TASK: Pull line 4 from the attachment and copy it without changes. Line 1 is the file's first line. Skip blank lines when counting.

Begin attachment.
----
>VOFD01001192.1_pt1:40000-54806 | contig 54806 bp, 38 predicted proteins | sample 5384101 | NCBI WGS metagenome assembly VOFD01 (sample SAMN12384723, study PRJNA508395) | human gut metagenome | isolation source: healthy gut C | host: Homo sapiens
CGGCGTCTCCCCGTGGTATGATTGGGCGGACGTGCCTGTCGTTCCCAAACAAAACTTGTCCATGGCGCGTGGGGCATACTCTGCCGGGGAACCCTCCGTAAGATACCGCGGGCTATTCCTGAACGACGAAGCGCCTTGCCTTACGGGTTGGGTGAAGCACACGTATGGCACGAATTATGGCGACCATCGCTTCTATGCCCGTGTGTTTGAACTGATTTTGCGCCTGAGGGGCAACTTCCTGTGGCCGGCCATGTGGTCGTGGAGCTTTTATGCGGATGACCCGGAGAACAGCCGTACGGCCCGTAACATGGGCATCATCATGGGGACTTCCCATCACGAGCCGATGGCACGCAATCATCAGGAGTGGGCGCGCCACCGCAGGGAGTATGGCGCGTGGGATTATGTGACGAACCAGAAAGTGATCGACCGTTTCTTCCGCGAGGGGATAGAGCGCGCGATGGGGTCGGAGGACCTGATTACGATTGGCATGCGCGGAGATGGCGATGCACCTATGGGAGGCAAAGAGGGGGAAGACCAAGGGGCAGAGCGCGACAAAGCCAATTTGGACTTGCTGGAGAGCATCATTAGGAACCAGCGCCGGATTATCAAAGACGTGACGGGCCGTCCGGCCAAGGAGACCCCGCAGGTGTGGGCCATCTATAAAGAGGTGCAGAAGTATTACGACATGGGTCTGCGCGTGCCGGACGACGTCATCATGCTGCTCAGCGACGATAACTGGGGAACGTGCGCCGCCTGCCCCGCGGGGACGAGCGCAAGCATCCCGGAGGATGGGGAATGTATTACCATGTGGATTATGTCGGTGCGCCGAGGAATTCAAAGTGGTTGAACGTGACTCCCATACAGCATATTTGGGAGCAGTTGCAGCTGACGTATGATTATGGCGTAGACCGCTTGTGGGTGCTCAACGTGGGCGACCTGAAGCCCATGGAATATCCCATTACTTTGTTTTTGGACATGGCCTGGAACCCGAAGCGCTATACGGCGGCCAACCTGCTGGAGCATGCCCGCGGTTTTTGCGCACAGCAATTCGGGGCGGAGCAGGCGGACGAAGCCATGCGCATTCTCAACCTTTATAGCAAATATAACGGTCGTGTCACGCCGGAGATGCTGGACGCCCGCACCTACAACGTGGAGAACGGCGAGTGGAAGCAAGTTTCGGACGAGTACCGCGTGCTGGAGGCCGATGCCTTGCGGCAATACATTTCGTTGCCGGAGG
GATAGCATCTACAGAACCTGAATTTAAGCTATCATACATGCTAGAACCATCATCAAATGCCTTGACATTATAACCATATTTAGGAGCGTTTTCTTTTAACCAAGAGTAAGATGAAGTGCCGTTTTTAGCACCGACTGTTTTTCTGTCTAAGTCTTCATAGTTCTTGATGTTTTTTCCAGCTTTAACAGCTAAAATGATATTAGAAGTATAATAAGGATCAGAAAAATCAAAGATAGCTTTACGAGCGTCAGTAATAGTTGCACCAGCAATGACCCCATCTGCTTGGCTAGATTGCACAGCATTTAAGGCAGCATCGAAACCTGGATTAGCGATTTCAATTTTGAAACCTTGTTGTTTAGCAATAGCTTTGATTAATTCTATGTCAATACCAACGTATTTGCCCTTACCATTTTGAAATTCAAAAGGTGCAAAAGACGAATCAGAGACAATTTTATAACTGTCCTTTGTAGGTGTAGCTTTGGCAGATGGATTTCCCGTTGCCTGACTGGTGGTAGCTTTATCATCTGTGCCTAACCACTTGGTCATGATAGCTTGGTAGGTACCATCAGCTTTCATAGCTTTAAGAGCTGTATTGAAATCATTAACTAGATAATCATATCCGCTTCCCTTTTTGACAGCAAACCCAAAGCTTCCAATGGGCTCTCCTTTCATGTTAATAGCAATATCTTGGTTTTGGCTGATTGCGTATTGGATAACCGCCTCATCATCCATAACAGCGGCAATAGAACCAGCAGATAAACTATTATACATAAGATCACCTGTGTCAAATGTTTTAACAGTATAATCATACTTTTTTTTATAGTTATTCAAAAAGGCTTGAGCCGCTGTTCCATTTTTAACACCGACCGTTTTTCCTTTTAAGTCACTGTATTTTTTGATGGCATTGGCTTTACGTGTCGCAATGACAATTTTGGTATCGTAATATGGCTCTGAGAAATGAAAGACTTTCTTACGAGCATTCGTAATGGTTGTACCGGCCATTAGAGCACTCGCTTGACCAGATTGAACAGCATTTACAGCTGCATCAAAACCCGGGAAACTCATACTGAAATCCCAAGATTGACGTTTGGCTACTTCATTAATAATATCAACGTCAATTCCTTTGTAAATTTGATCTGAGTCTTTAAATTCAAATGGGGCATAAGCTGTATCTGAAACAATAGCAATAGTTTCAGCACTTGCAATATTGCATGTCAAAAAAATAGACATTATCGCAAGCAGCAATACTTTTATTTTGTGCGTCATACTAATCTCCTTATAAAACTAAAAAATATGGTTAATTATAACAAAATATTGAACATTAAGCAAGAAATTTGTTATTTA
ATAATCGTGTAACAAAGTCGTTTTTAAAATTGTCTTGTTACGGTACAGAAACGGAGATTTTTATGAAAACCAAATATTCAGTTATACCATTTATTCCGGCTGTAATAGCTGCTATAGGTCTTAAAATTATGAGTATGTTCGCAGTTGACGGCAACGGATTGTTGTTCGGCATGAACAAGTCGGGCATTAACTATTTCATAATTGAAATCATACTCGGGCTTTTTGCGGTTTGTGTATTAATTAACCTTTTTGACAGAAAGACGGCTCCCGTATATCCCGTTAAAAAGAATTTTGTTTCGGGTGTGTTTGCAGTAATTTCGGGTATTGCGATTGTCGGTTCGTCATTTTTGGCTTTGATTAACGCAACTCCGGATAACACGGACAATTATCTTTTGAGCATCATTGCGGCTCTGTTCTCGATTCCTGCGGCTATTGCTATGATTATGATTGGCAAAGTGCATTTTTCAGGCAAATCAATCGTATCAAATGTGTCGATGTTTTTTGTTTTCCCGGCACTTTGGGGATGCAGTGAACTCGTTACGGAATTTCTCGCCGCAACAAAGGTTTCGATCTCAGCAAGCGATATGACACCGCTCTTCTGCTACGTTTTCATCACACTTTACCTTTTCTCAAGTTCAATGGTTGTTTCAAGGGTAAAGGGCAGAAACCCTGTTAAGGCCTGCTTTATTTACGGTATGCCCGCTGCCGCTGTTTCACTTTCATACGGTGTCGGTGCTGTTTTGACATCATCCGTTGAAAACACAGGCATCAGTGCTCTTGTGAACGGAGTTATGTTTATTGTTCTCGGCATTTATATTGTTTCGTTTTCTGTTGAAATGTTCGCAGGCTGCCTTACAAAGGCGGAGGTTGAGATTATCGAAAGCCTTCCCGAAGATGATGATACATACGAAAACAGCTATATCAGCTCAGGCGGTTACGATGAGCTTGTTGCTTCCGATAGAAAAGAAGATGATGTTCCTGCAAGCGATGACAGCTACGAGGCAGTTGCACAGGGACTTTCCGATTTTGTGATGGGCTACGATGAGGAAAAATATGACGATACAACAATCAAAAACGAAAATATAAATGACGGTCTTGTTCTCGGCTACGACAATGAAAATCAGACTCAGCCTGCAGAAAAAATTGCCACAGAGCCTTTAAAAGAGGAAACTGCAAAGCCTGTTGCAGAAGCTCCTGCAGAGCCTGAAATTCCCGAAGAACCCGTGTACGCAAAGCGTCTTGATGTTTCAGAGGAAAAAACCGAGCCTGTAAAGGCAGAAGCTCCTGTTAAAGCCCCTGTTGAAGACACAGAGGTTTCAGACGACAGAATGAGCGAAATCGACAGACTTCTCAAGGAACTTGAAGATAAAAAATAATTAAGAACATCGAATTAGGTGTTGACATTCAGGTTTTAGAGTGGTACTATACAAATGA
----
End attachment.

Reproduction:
ATAATCGTGTAACAAAGTCGTTTTTAAAATTGTCTTGTTACGGTACAGAAACGGAGATTTTTATGAAAACCAAATATTCAGTTATACCATTTATTCCGGCTGTAATAGCTGCTATAGGTCTTAAAATTATGAGTATGTTCGCAGTTGACGGCAACGGATTGTTGTTCGGCATGAACAAGTCGGGCATTAACTATTTCATAATTGAAATCATACTCGGGCTTTTTGCGGTTTGTGTATTAATTAACCTTTTTGACAGAAAGACGGCTCCCGTATATCCCGTTAAAAAGAATTTTGTTTCGGGTGTGTTTGCAGTAATTTCGGGTATTGCGATTGTCGGTTCGTCATTTTTGGCTTTGATTAACGCAACTCCGGATAACACGGACAATTATCTTTTGAGCATCATTGCGGCTCTGTTCTCGATTCCTGCGGCTATTGCTATGATTATGATTGGCAAAGTGCATTTTTCAGGCAAATCAATCGTATCAAATGTGTCGATGTTTTTTGTTTTCCCGGCACTTTGGGGATGCAGTGAACTCGTTACGGAATTTCTCGCCGCAACAAAGGTTTCGATCTCAGCAAGCGATATGACACCGCTCTTCTGCTACGTTTTCATCACACTTTACCTTTTCTCAAGTTCAATGGTTGTTTCAAGGGTAAAGGGCAGAAACCCTGTTAAGGCCTGCTTTATTTACGGTATGCCCGCTGCCGCTGTTTCACTTTCATACGGTGTCGGTGCTGTTTTGACATCATCCGTTGAAAACACAGGCATCAGTGCTCTTGTGAACGGAGTTATGTTTATTGTTCTCGGCATTTATATTGTTTCGTTTTCTGTTGAAATGTTCGCAGGCTGCCTTACAAAGGCGGAGGTTGAGATTATCGAAAGCCTTCCCGAAGATGATGATACATACGAAAACAGCTATATCAGCTCAGGCGGTTACGATGAGCTTGTTGCTTCCGATAGAAAAGAAGATGATGTTCCTGCAAGCGATGACAGCTACGAGGCAGTTGCACAGGGACTTTCCGATTTTGTGATGGGCTACGATGAGGAAAAATATGACGATACAACAATCAAAAACGAAAATATAAATGACGGTCTTGTTCTCGGCTACGACAATGAAAATCAGACTCAGCCTGCAGAAAAAATTGCCACAGAGCCTTTAAAAGAGGAAACTGCAAAGCCTGTTGCAGAAGCTCCTGCAGAGCCTGAAATTCCCGAAGAACCCGTGTACGCAAAGCGTCTTGATGTTTCAGAGGAAAAAACCGAGCCTGTAAAGGCAGAAGCTCCTGTTAAAGCCCCTGTTGAAGACACAGAGGTTTCAGACGACAGAATGAGCGAAATCGACAGACTTCTCAAGGAACTTGAAGATAAAAAATAATTAAGAACATCGAATTAGGTGTTGACATTCAGGTTTTAGAGTGGTACTATACAAATGA